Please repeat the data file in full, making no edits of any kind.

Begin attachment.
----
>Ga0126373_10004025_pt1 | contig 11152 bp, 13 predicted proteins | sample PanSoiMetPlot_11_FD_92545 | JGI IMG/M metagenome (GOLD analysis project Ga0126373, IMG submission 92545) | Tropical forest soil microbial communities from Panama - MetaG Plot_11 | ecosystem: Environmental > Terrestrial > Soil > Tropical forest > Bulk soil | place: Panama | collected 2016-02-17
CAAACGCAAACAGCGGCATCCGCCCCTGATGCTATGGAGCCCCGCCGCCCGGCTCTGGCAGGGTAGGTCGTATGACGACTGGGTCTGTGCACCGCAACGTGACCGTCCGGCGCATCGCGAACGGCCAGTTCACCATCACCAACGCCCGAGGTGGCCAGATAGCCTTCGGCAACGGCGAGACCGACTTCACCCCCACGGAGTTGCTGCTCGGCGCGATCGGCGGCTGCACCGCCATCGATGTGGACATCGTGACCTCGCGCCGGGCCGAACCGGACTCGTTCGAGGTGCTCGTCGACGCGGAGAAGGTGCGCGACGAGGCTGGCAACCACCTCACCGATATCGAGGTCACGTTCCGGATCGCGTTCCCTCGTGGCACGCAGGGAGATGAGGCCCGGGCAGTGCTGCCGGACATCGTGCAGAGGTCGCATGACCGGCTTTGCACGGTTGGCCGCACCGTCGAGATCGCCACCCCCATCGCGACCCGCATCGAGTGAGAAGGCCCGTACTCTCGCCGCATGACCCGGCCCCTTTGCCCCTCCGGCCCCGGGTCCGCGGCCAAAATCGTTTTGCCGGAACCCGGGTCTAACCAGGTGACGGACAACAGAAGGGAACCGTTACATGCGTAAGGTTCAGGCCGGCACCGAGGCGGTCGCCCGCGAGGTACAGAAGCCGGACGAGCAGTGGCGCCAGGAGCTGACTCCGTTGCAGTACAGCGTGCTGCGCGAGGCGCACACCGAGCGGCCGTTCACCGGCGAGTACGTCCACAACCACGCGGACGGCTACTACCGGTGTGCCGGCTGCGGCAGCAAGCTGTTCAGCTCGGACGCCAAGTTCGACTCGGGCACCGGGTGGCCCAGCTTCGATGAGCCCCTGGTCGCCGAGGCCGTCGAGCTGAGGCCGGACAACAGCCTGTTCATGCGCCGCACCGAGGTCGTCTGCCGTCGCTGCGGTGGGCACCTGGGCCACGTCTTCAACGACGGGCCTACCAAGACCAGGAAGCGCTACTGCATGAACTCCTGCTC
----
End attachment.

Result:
>Ga0126373_10004025_pt1 | contig 11152 bp, 13 predicted proteins | sample PanSoiMetPlot_11_FD_92545 | JGI IMG/M metagenome (GOLD analysis project Ga0126373, IMG submission 92545) | Tropical forest soil microbial communities from Panama - MetaG Plot_11 | ecosystem: Environmental > Terrestrial > Soil > Tropical forest > Bulk soil | place: Panama | collected 2016-02-17
CAAACGCAAACAGCGGCATCCGCCCCTGATGCTATGGAGCCCCGCCGCCCGGCTCTGGCAGGGTAGGTCGTATGACGACTGGGTCTGTGCACCGCAACGTGACCGTCCGGCGCATCGCGAACGGCCAGTTCACCATCACCAACGCCCGAGGTGGCCAGATAGCCTTCGGCAACGGCGAGACCGACTTCACCCCCACGGAGTTGCTGCTCGGCGCGATCGGCGGCTGCACCGCCATCGATGTGGACATCGTGACCTCGCGCCGGGCCGAACCGGACTCGTTCGAGGTGCTCGTCGACGCGGAGAAGGTGCGCGACGAGGCTGGCAACCACCTCACCGATATCGAGGTCACGTTCCGGATCGCGTTCCCTCGTGGCACGCAGGGAGATGAGGCCCGGGCAGTGCTGCCGGACATCGTGCAGAGGTCGCATGACCGGCTTTGCACGGTTGGCCGCACCGTCGAGATCGCCACCCCCATCGCGACCCGCATCGAGTGAGAAGGCCCGTACTCTCGCCGCATGACCCGGCCCCTTTGCCCCTCCGGCCCCGGGTCCGCGGCCAAAATCGTTTTGCCGGAACCCGGGTCTAACCAGGTGACGGACAACAGAAGGGAACCGTTACATGCGTAAGGTTCAGGCCGGCACCGAGGCGGTCGCCCGCGAGGTACAGAAGCCGGACGAGCAGTGGCGCCAGGAGCTGACTCCGTTGCAGTACAGCGTGCTGCGCGAGGCGCACACCGAGCGGCCGTTCACCGGCGAGTACGTCCACAACCACGCGGACGGCTACTACCGGTGTGCCGGCTGCGGCAGCAAGCTGTTCAGCTCGGACGCCAAGTTCGACTCGGGCACCGGGTGGCCCAGCTTCGATGAGCCCCTGGTCGCCGAGGCCGTCGAGCTGAGGCCGGACAACAGCCTGTTCATGCGCCGCACCGAGGTCGTCTGCCGTCGCTGCGGTGGGCACCTGGGCCACGTCTTCAACGACGGGCCTACCAAGACCAGGAAGCGCTACTGCATGAACTCCTGCTC